• Recently, the Minister of State for Education, released the Hindi translation of Tolkāppiyam and the Kannada translations of 9 books of Classical Tamil literature.
  • Tamil literature goes back to the Sangam Era, named after the assembly (sangam) of poets.

Important points:

  • The period roughly between the 3rd century B.C. and 3rd century A.D. in South India (the area lying to the south of river Krishna and Tungabhadra) is known as Sangam Period
  • It has been named after the Sangam academies held during that period that flourished under the royal patronage of the Pandya kings of Madurai.
  • At the sangams, eminent scholars assembled and functioned as the board of censors and the choicest literature was rendered in the nature of anthologies.
  • These literary works were the earliest specimens of Dravidian literature.
  • South India, during the Sangam Age, was ruled by three dynasties-the Cheras, Cholas and Pandyas.

Three Sangams:

  • According to the Tamil legends, there were three Sangams (Academy of Tamil poets) held in the ancient South India popularly called Muchchangam.
  • The First Sangam, is believed to be held at Madurai, attended by gods and legendary sages. No literary work of this Sangam is available.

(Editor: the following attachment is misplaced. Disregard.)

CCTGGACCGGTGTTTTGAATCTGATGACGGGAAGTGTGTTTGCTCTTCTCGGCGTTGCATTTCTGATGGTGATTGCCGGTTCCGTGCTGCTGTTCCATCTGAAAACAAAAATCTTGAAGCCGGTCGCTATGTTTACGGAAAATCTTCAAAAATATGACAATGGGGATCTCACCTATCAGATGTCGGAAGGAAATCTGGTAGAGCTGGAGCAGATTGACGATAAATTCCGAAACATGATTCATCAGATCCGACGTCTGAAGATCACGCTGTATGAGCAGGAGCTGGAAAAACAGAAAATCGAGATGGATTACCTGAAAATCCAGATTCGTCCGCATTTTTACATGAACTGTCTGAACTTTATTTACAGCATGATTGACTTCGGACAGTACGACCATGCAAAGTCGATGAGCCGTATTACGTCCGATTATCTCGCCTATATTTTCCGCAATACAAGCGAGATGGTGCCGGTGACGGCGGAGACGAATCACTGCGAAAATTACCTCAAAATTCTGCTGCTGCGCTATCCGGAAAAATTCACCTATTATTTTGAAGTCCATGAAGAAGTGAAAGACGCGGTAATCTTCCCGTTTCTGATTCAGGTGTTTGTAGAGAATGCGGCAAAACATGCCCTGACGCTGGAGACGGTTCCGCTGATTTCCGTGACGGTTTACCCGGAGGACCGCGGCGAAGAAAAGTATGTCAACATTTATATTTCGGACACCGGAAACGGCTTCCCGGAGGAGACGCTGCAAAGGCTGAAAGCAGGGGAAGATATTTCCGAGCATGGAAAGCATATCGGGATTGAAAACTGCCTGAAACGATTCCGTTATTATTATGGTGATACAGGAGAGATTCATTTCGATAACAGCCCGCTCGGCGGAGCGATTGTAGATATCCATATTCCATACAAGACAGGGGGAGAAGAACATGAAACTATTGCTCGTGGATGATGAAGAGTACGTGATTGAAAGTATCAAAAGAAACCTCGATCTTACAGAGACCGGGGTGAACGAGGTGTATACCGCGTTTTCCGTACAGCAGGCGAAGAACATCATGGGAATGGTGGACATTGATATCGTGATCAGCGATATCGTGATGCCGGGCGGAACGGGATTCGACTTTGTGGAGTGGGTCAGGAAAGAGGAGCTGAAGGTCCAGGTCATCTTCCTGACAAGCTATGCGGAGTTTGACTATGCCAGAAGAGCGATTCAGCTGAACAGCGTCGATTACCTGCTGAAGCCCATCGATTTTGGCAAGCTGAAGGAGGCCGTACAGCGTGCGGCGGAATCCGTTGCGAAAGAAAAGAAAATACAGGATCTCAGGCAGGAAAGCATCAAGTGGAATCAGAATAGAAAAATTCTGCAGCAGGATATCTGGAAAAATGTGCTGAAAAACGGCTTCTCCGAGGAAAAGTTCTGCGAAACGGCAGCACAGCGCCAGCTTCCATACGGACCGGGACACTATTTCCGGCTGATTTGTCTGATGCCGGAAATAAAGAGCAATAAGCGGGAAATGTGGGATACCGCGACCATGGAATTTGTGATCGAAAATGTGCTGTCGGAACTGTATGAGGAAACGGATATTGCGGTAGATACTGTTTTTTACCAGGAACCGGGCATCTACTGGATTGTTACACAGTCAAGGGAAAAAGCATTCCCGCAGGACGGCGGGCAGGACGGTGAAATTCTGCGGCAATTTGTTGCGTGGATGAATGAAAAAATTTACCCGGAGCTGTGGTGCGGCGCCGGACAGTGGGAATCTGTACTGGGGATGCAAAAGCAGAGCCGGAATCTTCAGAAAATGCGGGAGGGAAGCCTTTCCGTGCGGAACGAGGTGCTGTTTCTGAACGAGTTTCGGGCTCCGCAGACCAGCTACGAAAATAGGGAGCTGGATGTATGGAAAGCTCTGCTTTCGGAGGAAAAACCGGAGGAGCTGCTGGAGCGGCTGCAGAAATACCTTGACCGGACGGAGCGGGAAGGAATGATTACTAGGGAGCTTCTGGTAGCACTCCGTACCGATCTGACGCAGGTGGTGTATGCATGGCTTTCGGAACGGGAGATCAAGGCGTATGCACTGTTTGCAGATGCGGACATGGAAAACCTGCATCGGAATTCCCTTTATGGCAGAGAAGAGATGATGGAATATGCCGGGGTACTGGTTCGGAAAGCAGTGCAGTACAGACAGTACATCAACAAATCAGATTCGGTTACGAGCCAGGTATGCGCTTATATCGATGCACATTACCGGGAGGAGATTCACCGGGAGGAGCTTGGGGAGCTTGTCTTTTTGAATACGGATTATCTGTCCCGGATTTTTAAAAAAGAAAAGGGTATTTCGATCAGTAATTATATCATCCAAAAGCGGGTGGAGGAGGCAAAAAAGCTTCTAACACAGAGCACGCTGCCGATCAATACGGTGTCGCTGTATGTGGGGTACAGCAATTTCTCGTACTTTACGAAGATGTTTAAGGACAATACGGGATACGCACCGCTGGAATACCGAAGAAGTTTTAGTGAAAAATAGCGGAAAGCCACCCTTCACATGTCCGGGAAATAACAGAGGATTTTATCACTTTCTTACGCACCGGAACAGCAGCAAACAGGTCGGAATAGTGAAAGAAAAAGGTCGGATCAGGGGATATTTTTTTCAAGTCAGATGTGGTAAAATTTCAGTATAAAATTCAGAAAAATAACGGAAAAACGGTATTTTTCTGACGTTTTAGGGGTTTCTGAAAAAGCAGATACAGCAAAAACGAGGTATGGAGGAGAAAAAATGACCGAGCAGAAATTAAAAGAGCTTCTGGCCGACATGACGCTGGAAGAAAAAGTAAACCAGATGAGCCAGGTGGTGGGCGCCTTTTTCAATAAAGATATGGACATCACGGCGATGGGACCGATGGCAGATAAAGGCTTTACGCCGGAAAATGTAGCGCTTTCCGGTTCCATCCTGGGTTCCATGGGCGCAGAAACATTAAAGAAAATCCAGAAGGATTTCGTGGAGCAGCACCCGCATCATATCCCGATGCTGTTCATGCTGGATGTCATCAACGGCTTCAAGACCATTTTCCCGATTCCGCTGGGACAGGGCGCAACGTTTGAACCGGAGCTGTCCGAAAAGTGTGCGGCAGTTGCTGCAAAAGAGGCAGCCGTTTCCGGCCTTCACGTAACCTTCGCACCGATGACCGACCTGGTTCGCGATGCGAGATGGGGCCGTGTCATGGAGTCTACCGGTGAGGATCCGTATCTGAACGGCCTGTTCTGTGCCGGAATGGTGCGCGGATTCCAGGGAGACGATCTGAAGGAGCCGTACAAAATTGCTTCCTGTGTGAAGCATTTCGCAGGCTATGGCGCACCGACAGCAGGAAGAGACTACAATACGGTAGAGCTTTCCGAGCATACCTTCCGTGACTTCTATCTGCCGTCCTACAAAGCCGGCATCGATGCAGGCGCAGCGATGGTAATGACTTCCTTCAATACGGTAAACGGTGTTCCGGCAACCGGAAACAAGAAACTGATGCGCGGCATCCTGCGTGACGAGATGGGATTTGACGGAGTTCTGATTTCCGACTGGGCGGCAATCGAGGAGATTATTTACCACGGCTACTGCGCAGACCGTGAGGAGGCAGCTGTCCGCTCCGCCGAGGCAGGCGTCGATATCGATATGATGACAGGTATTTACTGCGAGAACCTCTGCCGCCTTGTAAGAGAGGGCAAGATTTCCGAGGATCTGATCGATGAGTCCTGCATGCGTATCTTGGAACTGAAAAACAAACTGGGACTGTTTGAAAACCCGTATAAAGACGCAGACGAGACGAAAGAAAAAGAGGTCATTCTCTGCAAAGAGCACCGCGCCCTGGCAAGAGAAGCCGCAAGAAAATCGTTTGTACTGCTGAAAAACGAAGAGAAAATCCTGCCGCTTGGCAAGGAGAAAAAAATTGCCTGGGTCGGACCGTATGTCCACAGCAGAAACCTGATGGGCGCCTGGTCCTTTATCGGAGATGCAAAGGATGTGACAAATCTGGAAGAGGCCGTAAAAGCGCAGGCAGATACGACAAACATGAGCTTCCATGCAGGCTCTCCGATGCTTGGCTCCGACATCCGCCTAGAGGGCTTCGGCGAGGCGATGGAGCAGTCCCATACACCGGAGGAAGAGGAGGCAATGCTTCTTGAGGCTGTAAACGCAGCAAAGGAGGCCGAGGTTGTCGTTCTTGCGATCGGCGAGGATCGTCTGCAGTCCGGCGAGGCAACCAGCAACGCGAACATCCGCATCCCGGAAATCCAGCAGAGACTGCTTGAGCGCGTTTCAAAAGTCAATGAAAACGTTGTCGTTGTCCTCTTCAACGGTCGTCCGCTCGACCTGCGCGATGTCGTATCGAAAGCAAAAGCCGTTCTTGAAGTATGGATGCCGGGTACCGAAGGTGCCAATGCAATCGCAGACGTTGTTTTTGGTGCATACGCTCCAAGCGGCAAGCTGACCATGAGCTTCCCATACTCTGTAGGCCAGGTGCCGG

• The Second Sangam was held at Kapadapuram, only Tolkappiyam survives from this.
  • The Third Sangam was also held at Madurai. A few of these Tamil literary works have survived and are a useful source to reconstruct the history of the Sangam period.

Sangam Literature:

  • The Sangam literature includes Tolkappiyam, Ettutogai, Pattuppattu, Pathinenkilkanakku, and two epics named – Silappathikaram and Manimegalai .
  • It was authored by Tolkappiyar and is considered the earliest of Tamil literary work.
  • Though it is a work on Tamil grammar, it also provides insights on the political and socio-economic conditions of the time.
  • It is a unique work on grammar and poetics, in its three parts of nine sections each, deals with Ezhuttu(letter), Col (word) and Porul (subject matter).
  • Almost all levels of the human language from the spoken to the most poetic lie within the purview of Tolkappiyar’s analysis as he treats in exquisitely poetic and epigrammatic statements on phonology, morphology, syntax, rhetoric, prosody and poetics.
  • Ettutogai (Eight Anthologies): It consists of eight works – Aingurunooru, Narrinai, Aganaooru, Purananooru, Kuruntogai, Kalittogai, Paripadal and Padirruppatu.
  • Pattuppattu (Ten Idylls): It consists of ten works – Thirumurugarruppadai, Porunararruppadai, Sirupanarruppadai, Perumpanarruppadai, Mullaippattu, Nedunalvadai, Maduraikkanji, Kurinjippatttu,Pattinappalai and Malaipadukadam.
  • Pathinenkilkanakku: It contains eighteen works about ethics and morals.
  • The most important among these works is Tirukkural authored by Thiruvalluvar, the tamil great poet and philosopher.


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